Protecting Business from Fraud and Non-payment

Cross-border payment is about efficiency, certainty, and minimising the risk of fraud and non-payment. One of the common ways to prevent fraud and non-payment is requesting that the prospective buyer to issue a letter of credit (LC) or make a telegraphic transfer (TT) before shipments. But LCs are not a prevalent payment method in ASEAN, riddled with the risk of fraud. Requesting a TT upfront is a common choice for Hong Kong exporters. However, it also means loss of business opportunities for buyers unwilling to pay up front.

Another way to minimise the risk of fraud is to conduct background checks on prospective buyers. To check a company abroad, exporters can ask for original documents of incorporation. If a prospective buyer is reluctant to give details it could be a bad sign. Background checks may include calling up references or purchasing a credit report on the prospective buyer. Exporters can also work with an international credit-checking agency to check the prospective buyer’s credit.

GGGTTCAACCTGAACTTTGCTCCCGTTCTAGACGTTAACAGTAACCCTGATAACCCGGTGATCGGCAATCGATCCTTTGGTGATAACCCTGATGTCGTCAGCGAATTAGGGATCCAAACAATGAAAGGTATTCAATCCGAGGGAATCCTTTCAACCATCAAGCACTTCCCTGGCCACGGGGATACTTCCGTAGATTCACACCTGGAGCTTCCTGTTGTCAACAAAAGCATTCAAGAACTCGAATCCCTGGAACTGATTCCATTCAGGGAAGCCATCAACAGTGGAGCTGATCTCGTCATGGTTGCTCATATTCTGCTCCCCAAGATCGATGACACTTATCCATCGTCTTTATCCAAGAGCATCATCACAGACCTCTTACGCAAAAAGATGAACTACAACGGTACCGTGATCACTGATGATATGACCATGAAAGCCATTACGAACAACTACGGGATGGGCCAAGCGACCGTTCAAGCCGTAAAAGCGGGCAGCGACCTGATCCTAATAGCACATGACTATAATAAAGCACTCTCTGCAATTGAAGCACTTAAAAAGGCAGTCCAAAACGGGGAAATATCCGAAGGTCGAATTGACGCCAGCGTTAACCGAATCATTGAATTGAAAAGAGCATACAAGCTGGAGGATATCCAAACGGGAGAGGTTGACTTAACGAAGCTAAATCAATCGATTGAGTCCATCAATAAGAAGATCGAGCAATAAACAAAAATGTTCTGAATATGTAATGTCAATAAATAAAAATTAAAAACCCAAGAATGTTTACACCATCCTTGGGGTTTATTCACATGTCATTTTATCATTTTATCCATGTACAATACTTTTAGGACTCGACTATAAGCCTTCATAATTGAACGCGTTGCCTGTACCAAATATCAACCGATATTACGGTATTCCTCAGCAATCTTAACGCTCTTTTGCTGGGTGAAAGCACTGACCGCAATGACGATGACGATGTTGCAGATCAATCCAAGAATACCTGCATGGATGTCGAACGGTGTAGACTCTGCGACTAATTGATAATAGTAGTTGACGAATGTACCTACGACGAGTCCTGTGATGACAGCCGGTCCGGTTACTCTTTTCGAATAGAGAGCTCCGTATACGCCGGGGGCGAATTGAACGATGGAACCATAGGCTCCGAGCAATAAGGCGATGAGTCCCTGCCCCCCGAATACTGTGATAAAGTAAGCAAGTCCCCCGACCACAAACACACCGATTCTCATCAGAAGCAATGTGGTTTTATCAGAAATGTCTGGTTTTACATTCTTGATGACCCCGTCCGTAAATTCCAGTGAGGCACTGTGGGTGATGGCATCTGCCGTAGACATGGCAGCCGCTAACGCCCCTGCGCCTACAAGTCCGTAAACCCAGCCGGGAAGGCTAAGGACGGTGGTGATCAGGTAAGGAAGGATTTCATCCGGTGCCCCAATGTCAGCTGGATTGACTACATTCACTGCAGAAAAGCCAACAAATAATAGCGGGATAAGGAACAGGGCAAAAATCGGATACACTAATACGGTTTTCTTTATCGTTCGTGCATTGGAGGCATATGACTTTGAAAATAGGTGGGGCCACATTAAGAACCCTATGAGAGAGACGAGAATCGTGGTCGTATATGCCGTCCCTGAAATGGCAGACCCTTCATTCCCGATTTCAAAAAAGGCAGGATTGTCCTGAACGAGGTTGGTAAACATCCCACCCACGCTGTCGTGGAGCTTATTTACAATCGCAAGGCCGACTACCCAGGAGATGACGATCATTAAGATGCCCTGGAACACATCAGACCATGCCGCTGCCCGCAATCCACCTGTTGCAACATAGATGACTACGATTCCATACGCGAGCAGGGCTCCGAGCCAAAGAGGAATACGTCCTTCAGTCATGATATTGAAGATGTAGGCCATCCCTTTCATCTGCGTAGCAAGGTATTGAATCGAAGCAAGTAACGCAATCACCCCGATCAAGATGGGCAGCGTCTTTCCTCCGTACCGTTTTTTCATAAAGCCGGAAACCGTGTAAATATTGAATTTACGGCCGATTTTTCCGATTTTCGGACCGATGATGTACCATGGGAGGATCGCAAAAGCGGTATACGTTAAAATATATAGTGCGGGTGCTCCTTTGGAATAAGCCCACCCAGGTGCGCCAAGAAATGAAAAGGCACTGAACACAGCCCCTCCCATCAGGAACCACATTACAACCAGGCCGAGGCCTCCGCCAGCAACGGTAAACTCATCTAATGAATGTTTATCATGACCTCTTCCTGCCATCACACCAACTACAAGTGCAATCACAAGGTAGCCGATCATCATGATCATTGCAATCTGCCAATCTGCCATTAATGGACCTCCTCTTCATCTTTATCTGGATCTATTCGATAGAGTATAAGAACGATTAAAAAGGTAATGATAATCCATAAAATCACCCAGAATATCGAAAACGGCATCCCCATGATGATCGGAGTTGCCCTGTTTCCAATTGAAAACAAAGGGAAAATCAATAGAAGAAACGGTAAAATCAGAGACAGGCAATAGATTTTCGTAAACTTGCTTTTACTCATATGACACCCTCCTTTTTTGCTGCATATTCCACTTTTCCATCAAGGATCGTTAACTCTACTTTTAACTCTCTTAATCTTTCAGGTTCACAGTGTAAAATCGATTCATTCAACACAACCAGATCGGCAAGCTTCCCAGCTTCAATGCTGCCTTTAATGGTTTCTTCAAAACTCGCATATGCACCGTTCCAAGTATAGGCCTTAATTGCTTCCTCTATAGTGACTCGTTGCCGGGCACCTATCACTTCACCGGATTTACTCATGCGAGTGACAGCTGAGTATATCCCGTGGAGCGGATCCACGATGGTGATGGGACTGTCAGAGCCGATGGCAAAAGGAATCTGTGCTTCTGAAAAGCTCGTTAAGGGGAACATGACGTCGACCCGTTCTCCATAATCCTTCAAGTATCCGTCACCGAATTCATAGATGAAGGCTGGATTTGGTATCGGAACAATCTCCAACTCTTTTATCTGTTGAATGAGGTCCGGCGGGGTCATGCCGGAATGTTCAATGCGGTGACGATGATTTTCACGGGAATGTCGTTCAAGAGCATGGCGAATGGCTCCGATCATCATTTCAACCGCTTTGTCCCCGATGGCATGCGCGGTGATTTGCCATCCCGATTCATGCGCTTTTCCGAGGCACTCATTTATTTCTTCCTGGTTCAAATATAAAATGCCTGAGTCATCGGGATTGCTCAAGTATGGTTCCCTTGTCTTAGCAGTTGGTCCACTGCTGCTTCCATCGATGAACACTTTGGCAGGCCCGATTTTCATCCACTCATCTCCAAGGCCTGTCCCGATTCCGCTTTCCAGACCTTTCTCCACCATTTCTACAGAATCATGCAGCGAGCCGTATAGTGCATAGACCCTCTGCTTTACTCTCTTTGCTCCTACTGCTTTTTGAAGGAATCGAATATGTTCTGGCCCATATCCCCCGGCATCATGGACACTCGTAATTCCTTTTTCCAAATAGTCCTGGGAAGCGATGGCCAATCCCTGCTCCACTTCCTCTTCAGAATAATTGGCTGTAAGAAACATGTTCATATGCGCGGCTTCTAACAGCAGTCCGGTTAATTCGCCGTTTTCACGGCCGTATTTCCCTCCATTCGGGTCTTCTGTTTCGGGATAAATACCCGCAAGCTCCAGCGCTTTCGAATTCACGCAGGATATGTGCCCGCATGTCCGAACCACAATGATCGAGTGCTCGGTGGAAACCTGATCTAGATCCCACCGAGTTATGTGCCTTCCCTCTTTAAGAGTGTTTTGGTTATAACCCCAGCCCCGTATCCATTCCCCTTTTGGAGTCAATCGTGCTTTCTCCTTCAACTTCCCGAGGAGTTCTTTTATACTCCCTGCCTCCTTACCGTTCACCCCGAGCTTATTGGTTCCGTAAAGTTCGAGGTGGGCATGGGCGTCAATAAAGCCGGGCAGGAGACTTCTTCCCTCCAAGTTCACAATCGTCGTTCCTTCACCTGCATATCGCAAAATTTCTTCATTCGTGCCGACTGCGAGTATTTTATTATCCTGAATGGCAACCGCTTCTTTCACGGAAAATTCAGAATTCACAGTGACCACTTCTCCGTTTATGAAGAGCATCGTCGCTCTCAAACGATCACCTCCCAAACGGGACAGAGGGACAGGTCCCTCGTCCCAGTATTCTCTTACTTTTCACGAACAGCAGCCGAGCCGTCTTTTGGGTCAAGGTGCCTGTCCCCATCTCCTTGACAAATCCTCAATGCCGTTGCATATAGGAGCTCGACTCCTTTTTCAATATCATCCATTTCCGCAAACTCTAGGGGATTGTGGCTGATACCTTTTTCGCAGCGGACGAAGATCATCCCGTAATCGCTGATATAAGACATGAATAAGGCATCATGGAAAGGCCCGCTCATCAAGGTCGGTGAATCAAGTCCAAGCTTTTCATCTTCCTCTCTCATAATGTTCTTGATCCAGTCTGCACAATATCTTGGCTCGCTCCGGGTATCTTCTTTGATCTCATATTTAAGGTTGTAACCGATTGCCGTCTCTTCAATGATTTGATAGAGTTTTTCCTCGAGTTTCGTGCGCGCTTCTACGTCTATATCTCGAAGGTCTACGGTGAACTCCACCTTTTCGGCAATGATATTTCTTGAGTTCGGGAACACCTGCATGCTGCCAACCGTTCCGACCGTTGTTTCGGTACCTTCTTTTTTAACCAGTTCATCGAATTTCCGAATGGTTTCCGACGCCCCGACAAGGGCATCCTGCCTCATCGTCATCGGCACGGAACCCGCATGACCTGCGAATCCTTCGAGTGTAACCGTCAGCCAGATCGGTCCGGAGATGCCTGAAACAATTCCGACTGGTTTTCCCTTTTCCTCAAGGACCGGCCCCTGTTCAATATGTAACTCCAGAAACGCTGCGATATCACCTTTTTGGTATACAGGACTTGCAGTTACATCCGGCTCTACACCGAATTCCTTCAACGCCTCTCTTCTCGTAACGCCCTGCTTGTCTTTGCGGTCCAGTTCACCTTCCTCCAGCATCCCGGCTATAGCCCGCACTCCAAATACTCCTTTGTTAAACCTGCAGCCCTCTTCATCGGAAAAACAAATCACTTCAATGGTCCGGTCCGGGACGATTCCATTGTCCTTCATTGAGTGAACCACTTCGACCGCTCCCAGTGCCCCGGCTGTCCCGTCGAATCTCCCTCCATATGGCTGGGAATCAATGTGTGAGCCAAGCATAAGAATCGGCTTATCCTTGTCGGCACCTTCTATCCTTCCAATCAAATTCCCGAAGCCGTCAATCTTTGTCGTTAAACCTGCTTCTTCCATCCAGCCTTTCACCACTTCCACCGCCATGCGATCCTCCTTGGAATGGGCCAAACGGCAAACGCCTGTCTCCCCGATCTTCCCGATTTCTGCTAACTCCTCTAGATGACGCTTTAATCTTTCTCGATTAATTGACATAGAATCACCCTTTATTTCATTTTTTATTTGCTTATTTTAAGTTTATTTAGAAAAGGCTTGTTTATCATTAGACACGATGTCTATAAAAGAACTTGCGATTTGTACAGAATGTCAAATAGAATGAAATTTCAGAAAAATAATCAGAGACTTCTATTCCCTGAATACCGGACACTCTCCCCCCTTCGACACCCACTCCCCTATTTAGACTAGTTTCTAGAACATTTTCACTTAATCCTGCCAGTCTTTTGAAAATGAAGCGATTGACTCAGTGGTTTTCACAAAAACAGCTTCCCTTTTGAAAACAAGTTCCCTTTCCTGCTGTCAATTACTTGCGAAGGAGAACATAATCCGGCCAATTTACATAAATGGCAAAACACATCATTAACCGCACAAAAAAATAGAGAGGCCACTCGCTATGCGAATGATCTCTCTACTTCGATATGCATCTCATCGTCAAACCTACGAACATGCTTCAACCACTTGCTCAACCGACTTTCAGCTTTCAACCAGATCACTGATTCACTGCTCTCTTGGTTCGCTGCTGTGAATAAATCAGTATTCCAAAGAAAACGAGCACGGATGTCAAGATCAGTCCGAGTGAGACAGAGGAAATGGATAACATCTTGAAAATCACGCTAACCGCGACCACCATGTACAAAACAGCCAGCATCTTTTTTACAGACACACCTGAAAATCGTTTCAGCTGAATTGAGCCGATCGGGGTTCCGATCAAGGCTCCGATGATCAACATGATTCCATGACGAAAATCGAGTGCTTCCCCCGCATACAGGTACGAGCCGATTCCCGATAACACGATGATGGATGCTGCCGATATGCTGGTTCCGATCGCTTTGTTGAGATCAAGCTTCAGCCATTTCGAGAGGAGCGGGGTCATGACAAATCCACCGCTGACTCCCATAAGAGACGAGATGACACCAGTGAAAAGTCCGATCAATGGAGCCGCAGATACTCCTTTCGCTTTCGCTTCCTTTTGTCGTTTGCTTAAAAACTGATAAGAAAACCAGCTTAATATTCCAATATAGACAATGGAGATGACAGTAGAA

[1]  For more details refer to https://www.fundpark.com

[2]  For more details, please refer to trading.silkroadebelt.com


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Content provided by Picture: Jacqueline Yuen